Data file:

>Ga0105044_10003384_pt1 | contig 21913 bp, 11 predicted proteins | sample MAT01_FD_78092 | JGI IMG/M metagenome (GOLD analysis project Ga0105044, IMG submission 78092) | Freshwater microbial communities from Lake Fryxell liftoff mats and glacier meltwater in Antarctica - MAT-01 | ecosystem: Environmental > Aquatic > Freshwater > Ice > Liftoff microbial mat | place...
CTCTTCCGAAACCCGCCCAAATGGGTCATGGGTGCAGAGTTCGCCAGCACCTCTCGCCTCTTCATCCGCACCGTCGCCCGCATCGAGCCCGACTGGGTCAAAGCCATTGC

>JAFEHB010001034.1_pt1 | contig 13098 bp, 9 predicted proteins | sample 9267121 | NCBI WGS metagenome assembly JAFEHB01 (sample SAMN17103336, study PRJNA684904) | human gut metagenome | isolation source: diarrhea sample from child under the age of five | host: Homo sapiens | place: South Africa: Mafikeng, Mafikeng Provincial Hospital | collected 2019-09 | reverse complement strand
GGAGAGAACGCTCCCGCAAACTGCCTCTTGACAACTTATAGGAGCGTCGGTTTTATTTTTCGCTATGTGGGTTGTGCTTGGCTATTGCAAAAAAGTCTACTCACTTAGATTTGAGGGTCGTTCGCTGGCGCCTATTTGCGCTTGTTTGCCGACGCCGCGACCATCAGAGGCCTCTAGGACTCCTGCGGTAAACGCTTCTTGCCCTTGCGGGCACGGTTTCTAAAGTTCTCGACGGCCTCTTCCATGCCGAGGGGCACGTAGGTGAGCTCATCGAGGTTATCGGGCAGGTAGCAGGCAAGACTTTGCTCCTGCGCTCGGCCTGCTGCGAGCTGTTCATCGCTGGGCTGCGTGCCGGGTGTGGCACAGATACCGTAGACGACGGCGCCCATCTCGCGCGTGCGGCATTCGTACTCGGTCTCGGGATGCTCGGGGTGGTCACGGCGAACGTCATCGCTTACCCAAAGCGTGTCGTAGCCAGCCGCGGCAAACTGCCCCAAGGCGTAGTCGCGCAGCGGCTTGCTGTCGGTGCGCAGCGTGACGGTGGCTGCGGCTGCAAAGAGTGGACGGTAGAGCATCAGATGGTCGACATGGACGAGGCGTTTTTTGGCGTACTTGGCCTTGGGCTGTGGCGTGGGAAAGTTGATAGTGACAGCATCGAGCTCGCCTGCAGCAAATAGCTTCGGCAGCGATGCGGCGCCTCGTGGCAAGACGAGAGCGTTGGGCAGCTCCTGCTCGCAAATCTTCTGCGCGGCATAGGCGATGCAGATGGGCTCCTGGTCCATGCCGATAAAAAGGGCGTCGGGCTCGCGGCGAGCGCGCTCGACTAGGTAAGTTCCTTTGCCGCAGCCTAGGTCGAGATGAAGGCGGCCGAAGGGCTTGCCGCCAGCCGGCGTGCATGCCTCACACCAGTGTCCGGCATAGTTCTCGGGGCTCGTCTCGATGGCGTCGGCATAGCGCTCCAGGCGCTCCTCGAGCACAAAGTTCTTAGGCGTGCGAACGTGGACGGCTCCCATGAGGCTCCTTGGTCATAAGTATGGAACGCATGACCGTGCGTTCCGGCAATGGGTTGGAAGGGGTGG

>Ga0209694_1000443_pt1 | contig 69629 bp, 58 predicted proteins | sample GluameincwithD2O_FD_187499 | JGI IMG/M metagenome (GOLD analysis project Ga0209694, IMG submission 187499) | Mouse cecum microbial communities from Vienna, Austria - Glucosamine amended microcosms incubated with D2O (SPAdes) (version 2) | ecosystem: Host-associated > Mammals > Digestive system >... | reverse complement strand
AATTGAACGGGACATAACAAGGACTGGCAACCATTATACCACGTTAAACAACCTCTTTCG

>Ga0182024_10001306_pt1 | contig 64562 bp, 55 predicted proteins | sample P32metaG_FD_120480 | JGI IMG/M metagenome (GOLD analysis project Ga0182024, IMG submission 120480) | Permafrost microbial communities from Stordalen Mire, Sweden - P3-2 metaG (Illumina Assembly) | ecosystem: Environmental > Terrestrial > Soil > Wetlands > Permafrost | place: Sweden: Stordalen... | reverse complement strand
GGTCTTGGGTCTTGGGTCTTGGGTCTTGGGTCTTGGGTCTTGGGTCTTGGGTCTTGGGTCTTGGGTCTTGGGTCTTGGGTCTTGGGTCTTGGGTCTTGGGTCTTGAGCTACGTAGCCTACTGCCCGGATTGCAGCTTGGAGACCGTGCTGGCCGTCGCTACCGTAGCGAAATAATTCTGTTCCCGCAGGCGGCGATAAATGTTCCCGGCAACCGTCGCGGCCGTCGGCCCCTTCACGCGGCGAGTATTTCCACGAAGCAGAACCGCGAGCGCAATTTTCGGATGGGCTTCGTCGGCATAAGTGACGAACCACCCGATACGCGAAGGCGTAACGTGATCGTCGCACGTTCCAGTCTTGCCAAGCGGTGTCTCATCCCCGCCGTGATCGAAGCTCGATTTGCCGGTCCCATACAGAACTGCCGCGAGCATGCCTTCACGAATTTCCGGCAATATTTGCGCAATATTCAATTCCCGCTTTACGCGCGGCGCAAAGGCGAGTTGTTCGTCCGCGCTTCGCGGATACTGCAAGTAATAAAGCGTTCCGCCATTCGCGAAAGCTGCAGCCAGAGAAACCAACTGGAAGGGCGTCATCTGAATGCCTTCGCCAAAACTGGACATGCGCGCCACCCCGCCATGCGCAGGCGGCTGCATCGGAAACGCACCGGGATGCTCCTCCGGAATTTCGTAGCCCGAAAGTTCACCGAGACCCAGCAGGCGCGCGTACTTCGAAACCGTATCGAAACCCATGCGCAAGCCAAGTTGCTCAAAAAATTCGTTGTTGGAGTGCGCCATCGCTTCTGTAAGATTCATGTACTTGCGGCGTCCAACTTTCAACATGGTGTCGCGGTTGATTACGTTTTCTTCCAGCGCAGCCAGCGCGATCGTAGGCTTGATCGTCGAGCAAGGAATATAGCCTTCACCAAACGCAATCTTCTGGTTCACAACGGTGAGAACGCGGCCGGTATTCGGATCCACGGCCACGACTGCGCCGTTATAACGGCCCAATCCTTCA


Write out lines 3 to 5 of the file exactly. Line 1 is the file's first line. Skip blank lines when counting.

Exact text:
>JAFEHB010001034.1_pt1 | contig 13098 bp, 9 predicted proteins | sample 9267121 | NCBI WGS metagenome assembly JAFEHB01 (sample SAMN17103336, study PRJNA684904) | human gut metagenome | isolation source: diarrhea sample from child under the age of five | host: Homo sapiens | place: South Africa: Mafikeng, Mafikeng Provincial Hospital | collected 2019-09 | reverse complement strand
GGAGAGAACGCTCCCGCAAACTGCCTCTTGACAACTTATAGGAGCGTCGGTTTTATTTTTCGCTATGTGGGTTGTGCTTGGCTATTGCAAAAAAGTCTACTCACTTAGATTTGAGGGTCGTTCGCTGGCGCCTATTTGCGCTTGTTTGCCGACGCCGCGACCATCAGAGGCCTCTAGGACTCCTGCGGTAAACGCTTCTTGCCCTTGCGGGCACGGTTTCTAAAGTTCTCGACGGCCTCTTCCATGCCGAGGGGCACGTAGGTGAGCTCATCGAGGTTATCGGGCAGGTAGCAGGCAAGACTTTGCTCCTGCGCTCGGCCTGCTGCGAGCTGTTCATCGCTGGGCTGCGTGCCGGGTGTGGCACAGATACCGTAGACGACGGCGCCCATCTCGCGCGTGCGGCATTCGTACTCGGTCTCGGGATGCTCGGGGTGGTCACGGCGAACGTCATCGCTTACCCAAAGCGTGTCGTAGCCAGCCGCGGCAAACTGCCCCAAGGCGTAGTCGCGCAGCGGCTTGCTGTCGGTGCGCAGCGTGACGGTGGCTGCGGCTGCAAAGAGTGGACGGTAGAGCATCAGATGGTCGACATGGACGAGGCGTTTTTTGGCGTACTTGGCCTTGGGCTGTGGCGTGGGAAAGTTGATAGTGACAGCATCGAGCTCGCCTGCAGCAAATAGCTTCGGCAGCGATGCGGCGCCTCGTGGCAAGACGAGAGCGTTGGGCAGCTCCTGCTCGCAAATCTTCTGCGCGGCATAGGCGATGCAGATGGGCTCCTGGTCCATGCCGATAAAAAGGGCGTCGGGCTCGCGGCGAGCGCGCTCGACTAGGTAAGTTCCTTTGCCGCAGCCTAGGTCGAGATGAAGGCGGCCGAAGGGCTTGCCGCCAGCCGGCGTGCATGCCTCACACCAGTGTCCGGCATAGTTCTCGGGGCTCGTCTCGATGGCGTCGGCATAGCGCTCCAGGCGCTCCTCGAGCACAAAGTTCTTAGGCGTGCGAACGTGGACGGCTCCCATGAGGCTCCTTGGTCATAAGTATGGAACGCATGACCGTGCGTTCCGGCAATGGGTTGGAAGGGGTGG

>Ga0209694_1000443_pt1 | contig 69629 bp, 58 predicted proteins | sample GluameincwithD2O_FD_187499 | JGI IMG/M metagenome (GOLD analysis project Ga0209694, IMG submission 187499) | Mouse cecum microbial communities from Vienna, Austria - Glucosamine amended microcosms incubated with D2O (SPAdes) (version 2) | ecosystem: Host-associated > Mammals > Digestive system >... | reverse complement strand